Mertens’ Water Monitor

Mertens’ Water Monitor Varanus mertensi

Type of Animal:

Coastal & inland waters/water edges-rivers, creeks, billabongs, ponds, canals, reservoirs, banks, low brushy areas

N Australia & some offshore islands

Fairly slender monitor lizard, dark brown to black above w/ cream/yellow spots, belly area white to yellowish, yellowish/whitish throat area w/ gray mottling, blue-gray bars on chest, long flattened tail w/ high double dorsal keel, yellowish/speckled/gray barred lower lip

Fish, amphibians, carrion, insects, insect larvae, eggs, crabs, crayfish, shrimp, prawns, worms, small mammals, birds, human scraps, baby crocodiles, spiders, snakes, agamid lizards, fruit

Status in Wild:

Breeding in zoos, aquariums, wildlife centers, & herpetoculture


Additional Info:

Young: Hatchling
Group: Solitary
Male: 8 lbs
Female: 2.5 lbs

9-10 months

Life Span:
20 years

Body Length:
Male: 3 ft
Female: 2.5 ft
Young: 1 ft

Tail Length:
Male: 4.5 ft
Female: 3.75 ft
Young: 1.5 ft

Main predators are crocodiles & water pythons.
Endangered due to water pollution, consumption of toxic cane toads (many can handle toxins but many can’t & die, competition w/ cane toads for food, habitat loss, wildlife trade, & skin trade.
They’re excellent swimmers, being able to close nostrils underwater & use long powerful tail.
Camouflage comes in handy for catching prey & protecting self from crocodiles & water pythons.
Besides using camouflage, they can also inflate neck & whip w/ tail. They can also retreat into burrows.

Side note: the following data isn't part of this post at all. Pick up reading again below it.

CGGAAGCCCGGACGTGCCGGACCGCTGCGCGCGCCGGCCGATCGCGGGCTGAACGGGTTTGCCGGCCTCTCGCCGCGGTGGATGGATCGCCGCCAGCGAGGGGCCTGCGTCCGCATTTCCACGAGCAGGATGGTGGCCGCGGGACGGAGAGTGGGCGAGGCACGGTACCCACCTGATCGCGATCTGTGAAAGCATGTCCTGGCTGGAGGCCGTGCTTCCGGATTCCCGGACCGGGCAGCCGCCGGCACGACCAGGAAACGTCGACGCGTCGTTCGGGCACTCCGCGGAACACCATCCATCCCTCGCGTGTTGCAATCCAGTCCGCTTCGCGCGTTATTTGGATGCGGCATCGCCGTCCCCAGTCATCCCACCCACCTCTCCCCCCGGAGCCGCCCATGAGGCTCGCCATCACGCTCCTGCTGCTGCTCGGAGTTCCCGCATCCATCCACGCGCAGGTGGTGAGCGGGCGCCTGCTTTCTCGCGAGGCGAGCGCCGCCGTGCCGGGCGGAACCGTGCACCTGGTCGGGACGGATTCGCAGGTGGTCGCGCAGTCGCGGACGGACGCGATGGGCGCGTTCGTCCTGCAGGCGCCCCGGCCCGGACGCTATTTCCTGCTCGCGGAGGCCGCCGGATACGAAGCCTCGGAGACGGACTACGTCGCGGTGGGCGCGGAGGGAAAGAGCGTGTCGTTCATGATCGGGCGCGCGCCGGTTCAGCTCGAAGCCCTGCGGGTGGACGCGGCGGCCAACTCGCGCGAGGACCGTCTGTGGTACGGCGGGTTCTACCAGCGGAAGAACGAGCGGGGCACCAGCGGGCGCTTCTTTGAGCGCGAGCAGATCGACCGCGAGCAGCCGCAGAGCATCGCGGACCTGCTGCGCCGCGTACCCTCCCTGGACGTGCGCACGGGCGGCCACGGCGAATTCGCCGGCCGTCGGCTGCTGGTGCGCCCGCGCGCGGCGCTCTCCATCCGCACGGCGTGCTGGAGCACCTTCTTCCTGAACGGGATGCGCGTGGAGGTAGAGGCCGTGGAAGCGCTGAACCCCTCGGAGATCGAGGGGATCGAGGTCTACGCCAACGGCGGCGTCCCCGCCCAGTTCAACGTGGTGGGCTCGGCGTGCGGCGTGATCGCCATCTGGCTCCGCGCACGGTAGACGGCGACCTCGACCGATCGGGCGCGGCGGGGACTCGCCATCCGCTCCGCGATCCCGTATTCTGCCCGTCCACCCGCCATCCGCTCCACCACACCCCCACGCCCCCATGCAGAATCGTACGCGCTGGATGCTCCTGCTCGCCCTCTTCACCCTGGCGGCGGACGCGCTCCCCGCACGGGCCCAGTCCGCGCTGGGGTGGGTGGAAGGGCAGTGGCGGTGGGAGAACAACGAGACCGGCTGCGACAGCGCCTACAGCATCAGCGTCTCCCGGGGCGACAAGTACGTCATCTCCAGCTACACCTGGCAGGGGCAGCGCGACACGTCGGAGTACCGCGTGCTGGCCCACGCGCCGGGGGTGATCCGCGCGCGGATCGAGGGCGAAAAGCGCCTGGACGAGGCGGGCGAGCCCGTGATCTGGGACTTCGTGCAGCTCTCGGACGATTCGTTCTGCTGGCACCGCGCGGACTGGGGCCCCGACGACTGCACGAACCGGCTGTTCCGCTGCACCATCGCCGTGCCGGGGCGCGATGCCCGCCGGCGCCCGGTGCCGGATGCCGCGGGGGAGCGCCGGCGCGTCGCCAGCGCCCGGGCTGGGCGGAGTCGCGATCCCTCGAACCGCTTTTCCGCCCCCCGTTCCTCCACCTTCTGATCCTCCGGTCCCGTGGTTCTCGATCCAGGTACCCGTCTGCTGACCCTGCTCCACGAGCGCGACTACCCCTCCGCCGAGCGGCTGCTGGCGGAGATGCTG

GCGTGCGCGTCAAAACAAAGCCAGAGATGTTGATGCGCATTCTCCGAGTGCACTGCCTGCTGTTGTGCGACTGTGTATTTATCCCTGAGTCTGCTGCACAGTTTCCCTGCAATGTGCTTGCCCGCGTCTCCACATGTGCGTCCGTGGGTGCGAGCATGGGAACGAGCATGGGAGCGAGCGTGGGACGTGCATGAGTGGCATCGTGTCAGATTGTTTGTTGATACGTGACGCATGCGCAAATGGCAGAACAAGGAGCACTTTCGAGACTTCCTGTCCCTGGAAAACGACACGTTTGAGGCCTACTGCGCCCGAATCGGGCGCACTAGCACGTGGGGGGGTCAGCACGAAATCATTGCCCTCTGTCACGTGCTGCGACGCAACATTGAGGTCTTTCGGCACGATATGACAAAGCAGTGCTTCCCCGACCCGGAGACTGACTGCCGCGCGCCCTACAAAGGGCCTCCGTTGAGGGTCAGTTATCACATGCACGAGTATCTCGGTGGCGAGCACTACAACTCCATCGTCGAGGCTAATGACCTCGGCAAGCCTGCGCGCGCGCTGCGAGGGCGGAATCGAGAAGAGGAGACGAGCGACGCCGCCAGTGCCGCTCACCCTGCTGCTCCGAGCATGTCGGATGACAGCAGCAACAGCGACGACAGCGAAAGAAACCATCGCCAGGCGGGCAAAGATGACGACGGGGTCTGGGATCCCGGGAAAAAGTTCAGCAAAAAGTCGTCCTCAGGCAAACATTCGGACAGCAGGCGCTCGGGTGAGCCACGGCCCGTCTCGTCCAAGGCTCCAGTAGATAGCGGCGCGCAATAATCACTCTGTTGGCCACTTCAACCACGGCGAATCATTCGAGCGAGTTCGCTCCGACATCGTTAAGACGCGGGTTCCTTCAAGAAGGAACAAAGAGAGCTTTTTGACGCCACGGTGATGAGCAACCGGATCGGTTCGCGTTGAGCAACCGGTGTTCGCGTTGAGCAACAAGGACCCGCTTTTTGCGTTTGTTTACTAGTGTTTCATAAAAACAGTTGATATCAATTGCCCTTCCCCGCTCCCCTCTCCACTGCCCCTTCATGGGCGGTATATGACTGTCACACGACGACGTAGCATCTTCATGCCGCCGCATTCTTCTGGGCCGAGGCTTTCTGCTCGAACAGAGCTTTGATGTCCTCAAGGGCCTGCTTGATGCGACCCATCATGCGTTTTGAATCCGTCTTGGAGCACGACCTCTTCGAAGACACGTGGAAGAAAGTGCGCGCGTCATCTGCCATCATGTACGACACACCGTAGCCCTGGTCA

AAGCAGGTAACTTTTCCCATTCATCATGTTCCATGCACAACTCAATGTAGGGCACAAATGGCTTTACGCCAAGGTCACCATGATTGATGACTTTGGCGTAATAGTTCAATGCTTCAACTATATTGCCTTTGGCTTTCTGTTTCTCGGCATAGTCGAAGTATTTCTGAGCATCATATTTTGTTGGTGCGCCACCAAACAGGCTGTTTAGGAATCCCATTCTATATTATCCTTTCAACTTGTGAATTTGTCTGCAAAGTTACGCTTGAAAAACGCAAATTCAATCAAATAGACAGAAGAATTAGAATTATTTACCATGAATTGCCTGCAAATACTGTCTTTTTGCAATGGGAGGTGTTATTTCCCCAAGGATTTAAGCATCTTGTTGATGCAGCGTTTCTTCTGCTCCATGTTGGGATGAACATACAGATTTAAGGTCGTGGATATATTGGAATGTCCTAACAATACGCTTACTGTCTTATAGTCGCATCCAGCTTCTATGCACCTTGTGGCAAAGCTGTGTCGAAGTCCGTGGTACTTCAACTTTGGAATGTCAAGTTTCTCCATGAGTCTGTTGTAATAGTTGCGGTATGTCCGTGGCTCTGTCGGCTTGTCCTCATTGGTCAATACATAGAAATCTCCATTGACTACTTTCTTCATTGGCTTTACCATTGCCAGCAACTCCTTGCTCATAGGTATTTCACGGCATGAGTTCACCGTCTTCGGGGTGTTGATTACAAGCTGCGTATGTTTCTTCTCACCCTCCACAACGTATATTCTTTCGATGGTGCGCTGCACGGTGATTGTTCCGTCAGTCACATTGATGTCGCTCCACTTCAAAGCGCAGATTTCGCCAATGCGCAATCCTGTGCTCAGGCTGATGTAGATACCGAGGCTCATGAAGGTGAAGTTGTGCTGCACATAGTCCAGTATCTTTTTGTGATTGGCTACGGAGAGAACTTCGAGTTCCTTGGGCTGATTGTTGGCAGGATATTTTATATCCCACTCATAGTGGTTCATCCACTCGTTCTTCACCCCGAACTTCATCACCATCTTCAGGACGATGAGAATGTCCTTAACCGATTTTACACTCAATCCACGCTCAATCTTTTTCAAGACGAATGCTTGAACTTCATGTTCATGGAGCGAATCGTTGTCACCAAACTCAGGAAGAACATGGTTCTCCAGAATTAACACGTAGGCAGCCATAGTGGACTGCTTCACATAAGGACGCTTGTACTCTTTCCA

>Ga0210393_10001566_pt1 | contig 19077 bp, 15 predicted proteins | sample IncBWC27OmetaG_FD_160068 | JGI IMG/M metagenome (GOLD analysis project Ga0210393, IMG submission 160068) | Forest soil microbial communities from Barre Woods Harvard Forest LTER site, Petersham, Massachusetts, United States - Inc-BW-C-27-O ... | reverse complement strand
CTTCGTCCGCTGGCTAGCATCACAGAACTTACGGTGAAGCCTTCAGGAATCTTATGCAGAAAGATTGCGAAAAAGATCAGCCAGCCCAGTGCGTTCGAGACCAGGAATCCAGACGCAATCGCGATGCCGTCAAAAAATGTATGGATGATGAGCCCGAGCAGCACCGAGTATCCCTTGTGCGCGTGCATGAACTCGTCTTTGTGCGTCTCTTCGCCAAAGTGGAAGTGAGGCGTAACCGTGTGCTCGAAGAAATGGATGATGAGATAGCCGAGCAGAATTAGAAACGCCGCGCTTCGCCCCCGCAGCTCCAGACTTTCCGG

Females lay 6-15 eggs in burrows early in dry season, w/ eggs hatching at start of wet season.
Babies can swim from the moment they hatch.
Like many monitor lizards, they have excellent sense of smell.
Besides being great swimmers, they’re also great climbers.
Sexually mature at 3 years old.
Active during the day (diurnal).
Often dig burrows near water’s edge where they shelter at night.
Like all monitor lizards, they have forked tongue used to smell air.
Sometimes kept as pets.
They’ll often estivate in dry season & are more active in wet season.

Fun Fact(s):
Like many monitors, they’re voracious feeders.
They’ve been seen using body/tail to herd prey into shallower water.
Like many monitor lizards, they’re fairly intelligent.
Named after German herpetologist Robert Mertens.
When disturbed, they’ll drop into water, where they can stay submerged for up to 30 minutes.

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